Krystal: This is an extremely common question. Engagement is about the bigger picture – what problem are you trying to solve, and how do community and engagement fit? Let's say a company is trying to focus on retention – how do you create engagement and activity that will align with that type of retention? So you might track the type of interactions: post likes, comments, and whatnot. Through those interactions, who is remaining active in your community over time and who is bringing in members is a crucial indicator of the health of your community and the level of its engagement.
EKOS: What are some of the common challenges you face in community engagement, and how have you overcome them?
Krystal: There are so many because when you work in a community, you work with people who aren't always predictable (considering their behavior, interests, and reasons for joining). The best thing is to openly communicate. For example, gathering member feedback on certain activities or decisions and creating a feedback loop. That feedback loop will be an important way to help tackle those types of dips and challenges. The other aspect is the lack of participation, so you need to ensure you're offering value to all of your members and to a wider net. Ensure you are only sometimes relying on the top 10% of engaging members to continually contribute all the time. If you're finding that there is disengagement from your members, start having fun with it. You can do this by offering new and exciting content and creating new activities. Don't let your content run stale; trying new approaches with gamification, guest blog authors, or webinars are just some of the tactics you can use.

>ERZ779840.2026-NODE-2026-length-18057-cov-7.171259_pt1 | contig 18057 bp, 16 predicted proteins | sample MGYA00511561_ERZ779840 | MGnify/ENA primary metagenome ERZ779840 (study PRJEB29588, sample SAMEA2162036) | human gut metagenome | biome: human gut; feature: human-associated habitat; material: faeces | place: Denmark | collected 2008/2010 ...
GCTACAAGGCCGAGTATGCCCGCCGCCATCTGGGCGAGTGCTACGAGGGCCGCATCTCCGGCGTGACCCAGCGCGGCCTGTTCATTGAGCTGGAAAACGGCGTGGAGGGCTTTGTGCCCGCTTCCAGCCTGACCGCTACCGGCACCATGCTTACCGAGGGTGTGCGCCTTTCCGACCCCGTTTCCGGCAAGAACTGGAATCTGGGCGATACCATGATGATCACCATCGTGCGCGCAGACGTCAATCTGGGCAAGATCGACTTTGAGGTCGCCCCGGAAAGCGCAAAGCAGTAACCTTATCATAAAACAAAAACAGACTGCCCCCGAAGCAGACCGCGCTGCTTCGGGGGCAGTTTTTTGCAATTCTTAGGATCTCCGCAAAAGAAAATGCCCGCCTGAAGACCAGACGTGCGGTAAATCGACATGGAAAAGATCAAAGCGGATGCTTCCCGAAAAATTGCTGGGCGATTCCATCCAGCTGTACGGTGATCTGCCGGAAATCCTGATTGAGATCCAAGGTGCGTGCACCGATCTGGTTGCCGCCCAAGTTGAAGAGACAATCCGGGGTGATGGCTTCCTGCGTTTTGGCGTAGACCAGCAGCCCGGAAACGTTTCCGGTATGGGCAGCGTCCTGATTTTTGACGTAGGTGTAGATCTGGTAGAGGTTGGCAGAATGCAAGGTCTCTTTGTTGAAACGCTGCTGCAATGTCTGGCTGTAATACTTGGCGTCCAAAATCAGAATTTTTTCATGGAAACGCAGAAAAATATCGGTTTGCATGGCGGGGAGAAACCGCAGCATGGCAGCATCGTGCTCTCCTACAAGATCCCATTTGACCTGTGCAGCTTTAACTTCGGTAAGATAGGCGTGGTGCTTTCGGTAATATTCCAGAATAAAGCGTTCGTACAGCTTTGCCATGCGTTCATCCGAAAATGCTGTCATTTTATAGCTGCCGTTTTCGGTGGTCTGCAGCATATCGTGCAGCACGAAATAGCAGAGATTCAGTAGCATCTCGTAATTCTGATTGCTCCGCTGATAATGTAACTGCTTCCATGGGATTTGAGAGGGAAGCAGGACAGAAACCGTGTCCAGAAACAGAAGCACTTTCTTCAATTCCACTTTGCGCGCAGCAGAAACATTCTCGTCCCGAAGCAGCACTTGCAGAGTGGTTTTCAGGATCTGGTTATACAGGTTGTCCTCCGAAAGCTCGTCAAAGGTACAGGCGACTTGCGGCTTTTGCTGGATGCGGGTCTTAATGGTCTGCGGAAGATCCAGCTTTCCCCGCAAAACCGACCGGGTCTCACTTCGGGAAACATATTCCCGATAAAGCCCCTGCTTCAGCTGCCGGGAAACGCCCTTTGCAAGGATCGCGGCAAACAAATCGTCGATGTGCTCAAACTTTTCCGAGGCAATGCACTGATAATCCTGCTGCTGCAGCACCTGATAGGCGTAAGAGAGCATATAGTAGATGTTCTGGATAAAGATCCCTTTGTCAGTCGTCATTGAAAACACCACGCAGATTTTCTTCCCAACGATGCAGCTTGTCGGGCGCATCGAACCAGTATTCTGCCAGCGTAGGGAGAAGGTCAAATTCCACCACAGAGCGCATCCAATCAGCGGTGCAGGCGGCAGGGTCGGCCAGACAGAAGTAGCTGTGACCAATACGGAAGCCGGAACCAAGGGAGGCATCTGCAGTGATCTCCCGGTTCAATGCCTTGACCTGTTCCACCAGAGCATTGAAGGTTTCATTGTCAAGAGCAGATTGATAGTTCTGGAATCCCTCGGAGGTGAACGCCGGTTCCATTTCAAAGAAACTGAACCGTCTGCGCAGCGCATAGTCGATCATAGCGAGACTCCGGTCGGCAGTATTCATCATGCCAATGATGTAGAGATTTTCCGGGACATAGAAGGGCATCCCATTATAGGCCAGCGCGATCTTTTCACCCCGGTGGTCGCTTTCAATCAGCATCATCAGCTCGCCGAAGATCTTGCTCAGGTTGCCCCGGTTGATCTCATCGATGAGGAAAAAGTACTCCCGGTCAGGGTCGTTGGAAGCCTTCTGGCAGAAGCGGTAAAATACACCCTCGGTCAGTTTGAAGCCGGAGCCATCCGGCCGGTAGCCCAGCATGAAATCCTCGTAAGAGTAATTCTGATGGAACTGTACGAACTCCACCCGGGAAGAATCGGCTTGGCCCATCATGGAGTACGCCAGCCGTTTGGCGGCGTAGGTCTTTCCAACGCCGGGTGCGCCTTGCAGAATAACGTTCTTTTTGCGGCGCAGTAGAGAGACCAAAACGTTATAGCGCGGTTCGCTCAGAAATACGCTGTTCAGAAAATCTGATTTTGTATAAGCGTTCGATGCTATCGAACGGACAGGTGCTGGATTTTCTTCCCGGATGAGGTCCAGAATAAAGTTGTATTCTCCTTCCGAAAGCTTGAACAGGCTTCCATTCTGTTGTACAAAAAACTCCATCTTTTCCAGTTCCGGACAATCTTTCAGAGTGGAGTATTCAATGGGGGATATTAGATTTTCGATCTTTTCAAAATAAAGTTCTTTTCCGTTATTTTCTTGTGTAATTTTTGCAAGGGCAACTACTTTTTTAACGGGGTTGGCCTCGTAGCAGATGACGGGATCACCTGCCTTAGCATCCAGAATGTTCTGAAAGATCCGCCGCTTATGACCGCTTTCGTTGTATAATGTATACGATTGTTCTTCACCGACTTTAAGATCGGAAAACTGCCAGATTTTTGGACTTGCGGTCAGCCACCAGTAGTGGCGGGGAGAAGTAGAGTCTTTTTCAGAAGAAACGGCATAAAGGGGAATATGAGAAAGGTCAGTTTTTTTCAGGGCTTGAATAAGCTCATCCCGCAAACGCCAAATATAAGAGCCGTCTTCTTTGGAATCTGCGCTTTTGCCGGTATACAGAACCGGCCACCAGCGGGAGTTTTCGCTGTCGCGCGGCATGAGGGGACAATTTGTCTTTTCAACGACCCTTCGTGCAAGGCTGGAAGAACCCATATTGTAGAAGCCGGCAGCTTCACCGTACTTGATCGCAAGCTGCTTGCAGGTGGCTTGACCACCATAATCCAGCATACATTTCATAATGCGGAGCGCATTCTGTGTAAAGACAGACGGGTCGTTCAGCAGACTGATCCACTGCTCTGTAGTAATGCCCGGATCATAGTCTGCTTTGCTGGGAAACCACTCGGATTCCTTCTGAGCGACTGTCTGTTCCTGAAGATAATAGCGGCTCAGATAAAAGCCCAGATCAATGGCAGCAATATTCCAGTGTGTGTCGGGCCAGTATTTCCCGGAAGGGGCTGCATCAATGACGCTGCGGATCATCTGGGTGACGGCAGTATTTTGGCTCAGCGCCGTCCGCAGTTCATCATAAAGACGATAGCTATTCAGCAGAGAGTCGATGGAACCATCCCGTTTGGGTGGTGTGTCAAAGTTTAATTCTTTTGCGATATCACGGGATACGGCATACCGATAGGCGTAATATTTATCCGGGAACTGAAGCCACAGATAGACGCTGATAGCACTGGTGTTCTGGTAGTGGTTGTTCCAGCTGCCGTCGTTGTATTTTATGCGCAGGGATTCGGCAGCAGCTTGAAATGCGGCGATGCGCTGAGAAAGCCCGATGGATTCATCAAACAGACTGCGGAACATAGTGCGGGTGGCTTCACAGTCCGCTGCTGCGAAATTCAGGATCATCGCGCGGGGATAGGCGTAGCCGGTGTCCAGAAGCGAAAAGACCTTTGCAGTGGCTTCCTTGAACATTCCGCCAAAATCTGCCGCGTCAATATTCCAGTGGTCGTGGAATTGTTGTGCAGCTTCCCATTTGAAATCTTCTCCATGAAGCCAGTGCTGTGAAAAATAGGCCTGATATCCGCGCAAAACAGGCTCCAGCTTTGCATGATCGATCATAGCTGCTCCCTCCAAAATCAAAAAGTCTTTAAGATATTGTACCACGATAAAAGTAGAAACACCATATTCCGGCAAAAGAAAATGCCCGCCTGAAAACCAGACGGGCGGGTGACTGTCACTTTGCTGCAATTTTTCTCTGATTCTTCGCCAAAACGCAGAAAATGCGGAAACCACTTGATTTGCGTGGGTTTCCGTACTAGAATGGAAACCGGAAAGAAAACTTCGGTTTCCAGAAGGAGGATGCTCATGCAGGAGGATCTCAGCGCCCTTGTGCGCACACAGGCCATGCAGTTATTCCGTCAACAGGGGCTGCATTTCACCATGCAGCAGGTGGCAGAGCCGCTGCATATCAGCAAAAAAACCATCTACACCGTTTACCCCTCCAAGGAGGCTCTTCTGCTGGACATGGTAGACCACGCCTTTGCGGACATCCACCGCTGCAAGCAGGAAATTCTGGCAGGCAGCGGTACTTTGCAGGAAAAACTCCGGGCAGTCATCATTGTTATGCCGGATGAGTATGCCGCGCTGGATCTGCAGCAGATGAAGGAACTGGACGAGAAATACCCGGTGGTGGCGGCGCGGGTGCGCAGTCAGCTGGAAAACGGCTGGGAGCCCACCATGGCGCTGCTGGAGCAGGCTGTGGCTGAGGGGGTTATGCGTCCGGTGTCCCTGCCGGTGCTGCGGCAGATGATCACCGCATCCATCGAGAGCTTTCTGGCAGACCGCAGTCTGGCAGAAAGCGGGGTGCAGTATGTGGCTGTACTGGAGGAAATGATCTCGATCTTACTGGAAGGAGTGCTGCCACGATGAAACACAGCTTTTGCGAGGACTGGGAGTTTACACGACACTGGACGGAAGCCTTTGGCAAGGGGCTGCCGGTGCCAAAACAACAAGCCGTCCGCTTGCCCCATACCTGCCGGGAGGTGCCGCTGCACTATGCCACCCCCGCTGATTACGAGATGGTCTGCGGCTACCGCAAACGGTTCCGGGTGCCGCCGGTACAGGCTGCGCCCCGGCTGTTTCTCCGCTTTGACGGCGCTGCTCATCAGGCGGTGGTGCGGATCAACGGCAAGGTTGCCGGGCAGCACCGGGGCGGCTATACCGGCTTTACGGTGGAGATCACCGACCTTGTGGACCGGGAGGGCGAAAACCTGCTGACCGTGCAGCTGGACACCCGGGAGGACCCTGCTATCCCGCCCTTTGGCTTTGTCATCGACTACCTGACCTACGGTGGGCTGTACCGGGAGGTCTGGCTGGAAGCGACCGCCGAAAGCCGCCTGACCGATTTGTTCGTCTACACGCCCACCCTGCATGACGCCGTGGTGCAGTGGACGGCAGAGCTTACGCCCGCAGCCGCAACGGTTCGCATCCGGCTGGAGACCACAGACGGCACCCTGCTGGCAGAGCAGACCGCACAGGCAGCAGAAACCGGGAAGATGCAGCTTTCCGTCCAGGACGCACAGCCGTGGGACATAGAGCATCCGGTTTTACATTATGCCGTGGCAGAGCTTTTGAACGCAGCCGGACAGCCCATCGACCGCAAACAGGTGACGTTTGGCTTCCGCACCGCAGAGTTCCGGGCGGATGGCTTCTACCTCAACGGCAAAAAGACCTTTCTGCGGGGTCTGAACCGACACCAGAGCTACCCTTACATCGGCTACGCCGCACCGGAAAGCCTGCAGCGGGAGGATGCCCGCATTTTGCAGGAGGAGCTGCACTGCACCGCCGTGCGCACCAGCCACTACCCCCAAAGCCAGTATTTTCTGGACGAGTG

EKOS: How important is effective communication in maintaining a strong and engaged community? What methods do you use to ensure clear and concise communication?
Krystal: It's vital to ensure that you're timely in communicating with your members and regularly showing life in the community. Community and communication are like peanut butter and jelly: having one without the other is not great, as they can be bland alone but delicious together.